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A journey through time, from the beginnings of machine tools to a computer-controlled production plant.

The production of consumer goods in large quantities is something we take for granted nowadays. Their manufacture is directly or indirectly connected to the use of both everyday tools and machine tools. Many development stages have taken place between the first hand-held tools – such as hand axes and fiddle drills – and the modern machine tools we know today.

In the 18th and 19th centuries, powerful lathes, drills and milling machines were developed. Only then did the universal use of metal as a material become possible. The new production methods and the steam engine brought about fundamental changes in the social structure and in day-to-day life. This period is known as the Industrial Revolution.

From the middle of the 20th century, a process introduced from the US – numerical control (NC) – caused a new paradigm shift: machines took over the operation of machinery, a task that had previously been carried out manually.

The exhibition presents the history of machine tools in three different halls, with the unique design and layout of each hall conveying a sense of the historical periods in question. Most of the exhibited machines are still in working order and can be demonstrated on request.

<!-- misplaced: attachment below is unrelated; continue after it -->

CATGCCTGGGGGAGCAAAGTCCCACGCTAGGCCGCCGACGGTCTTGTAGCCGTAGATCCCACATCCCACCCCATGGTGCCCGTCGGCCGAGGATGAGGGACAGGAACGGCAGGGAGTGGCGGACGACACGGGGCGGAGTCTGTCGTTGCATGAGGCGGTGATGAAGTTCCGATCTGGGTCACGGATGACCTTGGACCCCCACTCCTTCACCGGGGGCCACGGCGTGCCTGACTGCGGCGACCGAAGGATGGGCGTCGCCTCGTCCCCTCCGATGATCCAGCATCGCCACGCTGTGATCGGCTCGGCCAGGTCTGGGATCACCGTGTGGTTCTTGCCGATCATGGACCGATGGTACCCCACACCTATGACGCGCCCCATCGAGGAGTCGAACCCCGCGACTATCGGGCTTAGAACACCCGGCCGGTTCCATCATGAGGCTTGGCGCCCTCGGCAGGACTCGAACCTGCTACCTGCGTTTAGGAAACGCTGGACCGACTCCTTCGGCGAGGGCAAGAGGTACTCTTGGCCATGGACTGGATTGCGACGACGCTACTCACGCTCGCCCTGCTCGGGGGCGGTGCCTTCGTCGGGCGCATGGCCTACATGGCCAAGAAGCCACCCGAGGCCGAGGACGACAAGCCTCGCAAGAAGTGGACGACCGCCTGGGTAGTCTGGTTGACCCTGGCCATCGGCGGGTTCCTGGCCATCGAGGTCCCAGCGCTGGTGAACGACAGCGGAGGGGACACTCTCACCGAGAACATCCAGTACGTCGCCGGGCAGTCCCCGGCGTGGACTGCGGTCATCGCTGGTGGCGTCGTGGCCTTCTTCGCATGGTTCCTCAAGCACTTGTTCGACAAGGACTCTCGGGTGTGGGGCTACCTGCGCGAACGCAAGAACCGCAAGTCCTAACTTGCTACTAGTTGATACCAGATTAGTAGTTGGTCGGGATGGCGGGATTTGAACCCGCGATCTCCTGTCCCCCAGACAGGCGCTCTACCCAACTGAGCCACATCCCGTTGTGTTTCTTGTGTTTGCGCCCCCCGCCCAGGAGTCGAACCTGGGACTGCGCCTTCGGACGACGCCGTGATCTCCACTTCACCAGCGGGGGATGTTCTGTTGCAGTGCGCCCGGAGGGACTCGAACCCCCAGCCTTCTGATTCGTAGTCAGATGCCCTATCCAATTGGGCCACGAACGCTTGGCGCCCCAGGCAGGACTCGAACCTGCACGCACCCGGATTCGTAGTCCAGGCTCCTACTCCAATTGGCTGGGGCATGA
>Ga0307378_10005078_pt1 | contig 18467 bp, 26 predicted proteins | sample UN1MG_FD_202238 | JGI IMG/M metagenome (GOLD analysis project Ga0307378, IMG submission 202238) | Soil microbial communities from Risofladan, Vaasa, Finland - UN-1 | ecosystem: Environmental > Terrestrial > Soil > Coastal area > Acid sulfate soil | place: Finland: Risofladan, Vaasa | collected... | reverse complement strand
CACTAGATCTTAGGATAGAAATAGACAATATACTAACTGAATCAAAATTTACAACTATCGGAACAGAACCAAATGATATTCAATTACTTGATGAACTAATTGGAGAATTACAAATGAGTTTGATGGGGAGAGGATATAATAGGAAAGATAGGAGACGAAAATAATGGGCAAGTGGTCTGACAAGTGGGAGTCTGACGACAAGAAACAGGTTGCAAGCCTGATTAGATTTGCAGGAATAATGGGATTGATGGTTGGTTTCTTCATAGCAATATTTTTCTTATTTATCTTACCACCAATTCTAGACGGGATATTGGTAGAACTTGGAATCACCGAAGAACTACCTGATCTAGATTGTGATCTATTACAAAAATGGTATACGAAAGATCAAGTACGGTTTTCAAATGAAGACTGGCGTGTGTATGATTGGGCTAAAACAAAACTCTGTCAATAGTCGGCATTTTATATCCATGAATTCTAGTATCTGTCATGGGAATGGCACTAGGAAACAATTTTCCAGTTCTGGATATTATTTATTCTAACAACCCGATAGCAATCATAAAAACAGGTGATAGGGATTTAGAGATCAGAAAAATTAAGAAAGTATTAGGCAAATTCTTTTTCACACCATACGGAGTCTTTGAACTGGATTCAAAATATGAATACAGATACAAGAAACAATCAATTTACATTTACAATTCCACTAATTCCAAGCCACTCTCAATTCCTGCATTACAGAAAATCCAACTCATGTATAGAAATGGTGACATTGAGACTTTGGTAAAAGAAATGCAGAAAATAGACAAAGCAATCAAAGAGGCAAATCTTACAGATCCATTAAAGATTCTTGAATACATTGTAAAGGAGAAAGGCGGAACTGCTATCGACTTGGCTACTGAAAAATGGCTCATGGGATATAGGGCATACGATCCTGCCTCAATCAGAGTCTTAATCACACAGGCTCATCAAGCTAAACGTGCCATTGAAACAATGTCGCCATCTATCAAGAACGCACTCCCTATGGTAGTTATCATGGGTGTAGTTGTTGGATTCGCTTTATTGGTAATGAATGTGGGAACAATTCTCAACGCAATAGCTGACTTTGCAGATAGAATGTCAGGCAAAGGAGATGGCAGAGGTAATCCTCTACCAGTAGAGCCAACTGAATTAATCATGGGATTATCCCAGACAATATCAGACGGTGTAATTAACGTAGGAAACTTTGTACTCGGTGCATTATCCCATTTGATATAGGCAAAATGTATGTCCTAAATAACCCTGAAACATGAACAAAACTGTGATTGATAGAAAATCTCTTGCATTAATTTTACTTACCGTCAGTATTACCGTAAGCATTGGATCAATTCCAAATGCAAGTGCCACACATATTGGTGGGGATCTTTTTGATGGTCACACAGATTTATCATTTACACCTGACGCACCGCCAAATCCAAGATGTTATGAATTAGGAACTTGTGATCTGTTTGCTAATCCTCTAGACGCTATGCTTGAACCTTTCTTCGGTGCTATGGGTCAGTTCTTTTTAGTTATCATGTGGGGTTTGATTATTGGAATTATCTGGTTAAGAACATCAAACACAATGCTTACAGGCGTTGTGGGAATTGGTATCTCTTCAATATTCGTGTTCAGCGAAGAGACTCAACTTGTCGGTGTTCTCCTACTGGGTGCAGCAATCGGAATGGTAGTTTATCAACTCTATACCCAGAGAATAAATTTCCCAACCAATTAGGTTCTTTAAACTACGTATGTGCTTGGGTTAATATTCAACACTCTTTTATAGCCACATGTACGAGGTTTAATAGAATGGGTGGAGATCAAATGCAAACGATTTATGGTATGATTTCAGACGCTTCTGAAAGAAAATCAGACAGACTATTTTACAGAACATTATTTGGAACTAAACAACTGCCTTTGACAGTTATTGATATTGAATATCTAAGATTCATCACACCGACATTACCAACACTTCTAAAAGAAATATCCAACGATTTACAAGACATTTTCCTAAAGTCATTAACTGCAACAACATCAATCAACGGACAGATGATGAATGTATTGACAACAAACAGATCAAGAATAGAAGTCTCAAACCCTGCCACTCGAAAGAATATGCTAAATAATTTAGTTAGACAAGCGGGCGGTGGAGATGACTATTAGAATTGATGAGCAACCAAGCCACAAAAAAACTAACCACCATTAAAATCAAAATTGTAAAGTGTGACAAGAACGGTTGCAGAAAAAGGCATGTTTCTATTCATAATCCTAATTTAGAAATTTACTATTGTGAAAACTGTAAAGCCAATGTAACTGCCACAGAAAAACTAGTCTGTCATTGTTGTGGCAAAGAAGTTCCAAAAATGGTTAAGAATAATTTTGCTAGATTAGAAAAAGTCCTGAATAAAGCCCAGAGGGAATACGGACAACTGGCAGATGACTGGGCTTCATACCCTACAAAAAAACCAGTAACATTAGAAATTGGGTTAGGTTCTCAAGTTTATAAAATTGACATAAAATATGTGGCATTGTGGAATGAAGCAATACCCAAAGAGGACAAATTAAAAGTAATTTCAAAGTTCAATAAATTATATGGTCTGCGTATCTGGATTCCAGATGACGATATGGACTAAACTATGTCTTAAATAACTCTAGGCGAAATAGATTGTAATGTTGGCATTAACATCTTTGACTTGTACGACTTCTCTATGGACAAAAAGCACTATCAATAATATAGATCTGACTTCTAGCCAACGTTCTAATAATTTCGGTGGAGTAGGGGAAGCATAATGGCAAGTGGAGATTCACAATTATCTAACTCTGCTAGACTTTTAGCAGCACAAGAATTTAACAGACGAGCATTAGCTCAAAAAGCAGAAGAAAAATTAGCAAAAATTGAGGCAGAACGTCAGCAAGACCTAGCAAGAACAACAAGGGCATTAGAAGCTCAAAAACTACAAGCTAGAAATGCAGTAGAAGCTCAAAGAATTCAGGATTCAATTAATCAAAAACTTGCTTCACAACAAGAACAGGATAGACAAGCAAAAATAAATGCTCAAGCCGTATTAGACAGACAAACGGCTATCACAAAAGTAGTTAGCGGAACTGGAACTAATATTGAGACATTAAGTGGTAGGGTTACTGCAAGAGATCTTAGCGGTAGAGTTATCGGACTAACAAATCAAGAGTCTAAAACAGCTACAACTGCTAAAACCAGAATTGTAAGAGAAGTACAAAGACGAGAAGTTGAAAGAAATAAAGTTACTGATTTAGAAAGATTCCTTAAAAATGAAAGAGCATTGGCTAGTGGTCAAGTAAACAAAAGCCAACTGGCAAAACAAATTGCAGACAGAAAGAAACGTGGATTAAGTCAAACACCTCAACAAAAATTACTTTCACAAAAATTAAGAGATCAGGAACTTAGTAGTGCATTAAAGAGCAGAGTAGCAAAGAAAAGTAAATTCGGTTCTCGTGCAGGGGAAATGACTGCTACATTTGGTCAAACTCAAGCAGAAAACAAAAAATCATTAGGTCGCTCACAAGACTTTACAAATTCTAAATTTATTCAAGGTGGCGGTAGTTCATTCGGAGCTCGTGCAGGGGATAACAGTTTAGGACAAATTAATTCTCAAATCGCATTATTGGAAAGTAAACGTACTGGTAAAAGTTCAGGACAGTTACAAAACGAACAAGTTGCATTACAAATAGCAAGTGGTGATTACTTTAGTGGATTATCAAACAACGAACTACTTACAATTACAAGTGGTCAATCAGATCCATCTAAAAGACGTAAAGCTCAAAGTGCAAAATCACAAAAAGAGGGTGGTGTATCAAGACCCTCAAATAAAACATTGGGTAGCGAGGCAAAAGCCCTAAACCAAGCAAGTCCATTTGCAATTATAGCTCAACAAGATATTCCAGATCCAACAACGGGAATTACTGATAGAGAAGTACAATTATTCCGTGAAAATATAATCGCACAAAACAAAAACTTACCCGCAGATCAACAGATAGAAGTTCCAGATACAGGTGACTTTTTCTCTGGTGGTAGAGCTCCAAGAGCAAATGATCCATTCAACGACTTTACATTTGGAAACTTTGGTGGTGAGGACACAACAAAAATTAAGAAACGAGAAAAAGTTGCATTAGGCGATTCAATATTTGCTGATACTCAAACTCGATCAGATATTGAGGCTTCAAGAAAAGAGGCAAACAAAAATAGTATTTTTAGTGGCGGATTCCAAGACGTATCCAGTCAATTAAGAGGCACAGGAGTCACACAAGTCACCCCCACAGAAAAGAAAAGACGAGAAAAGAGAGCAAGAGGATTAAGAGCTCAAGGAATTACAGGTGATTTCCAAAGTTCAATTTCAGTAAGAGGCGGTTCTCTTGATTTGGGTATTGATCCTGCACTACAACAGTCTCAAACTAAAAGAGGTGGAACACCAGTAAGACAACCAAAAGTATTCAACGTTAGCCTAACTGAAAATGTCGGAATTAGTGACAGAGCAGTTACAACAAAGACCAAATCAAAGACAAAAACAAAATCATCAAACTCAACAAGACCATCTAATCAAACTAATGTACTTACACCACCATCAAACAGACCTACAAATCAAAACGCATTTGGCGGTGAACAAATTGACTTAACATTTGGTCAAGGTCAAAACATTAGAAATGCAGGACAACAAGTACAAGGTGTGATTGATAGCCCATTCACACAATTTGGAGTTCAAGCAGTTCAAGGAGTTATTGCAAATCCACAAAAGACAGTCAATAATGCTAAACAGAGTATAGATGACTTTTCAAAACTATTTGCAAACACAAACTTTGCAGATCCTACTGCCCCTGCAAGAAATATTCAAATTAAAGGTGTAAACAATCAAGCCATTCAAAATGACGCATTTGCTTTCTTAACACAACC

Exhibition Themes

Origins of Machine Tools

Wall paintings from around 1600 BC in Thebes (Egypt) show the first wooden tools for turning and drilling. Four dioramas in the first exhibition hall document a period of nearly 3,500 years and the development stages from those first tools to the mechanical workshops of the 19th century.

Lathes, planers, milling machines and gear-cutting machines from the 18th and 19th centuries are set up in a workshop of that time. The dim lighting and wooden floor recreate the historical ambience.

Classic Machine Tools

The second hall is devoted to classic machine tools whose development was complete by 1930. Thereafter, no significant innovations occurred until 1945, when leather belt transmission belts became obsolete and were replaced by electric motors driving each machine individually. A sturdy construction damped out vibrations. The introduction of carbide and ceramic cutting materials made it possible to rapidly increase machining speeds and thus accelerate production. The colours, the tiled floor and the lighting help to recreate the historical atmosphere.

Modern Machine Tools

The style of machines changed again towards the end of the 20th century. The reason was the introduction of numerical control (NC) and the integration of computers into the machines. This era is documented in the third exhibition hall. Machining in closed production cells has since become ever more popular. A fully automated and computer-integrated production line illustrates the networking of the production processes, which increasingly require no human operators or supervision. Robots and conveyor belts take over the transport and handling of workpieces, thereby shortening the time between individual processing steps.

Facts

  • 710 sqm exhibition area
  • An exhibition at the Deutsches Museum since 1925, redesigned in 1990–1991
  • The exhibition is on level 0

Any Questions?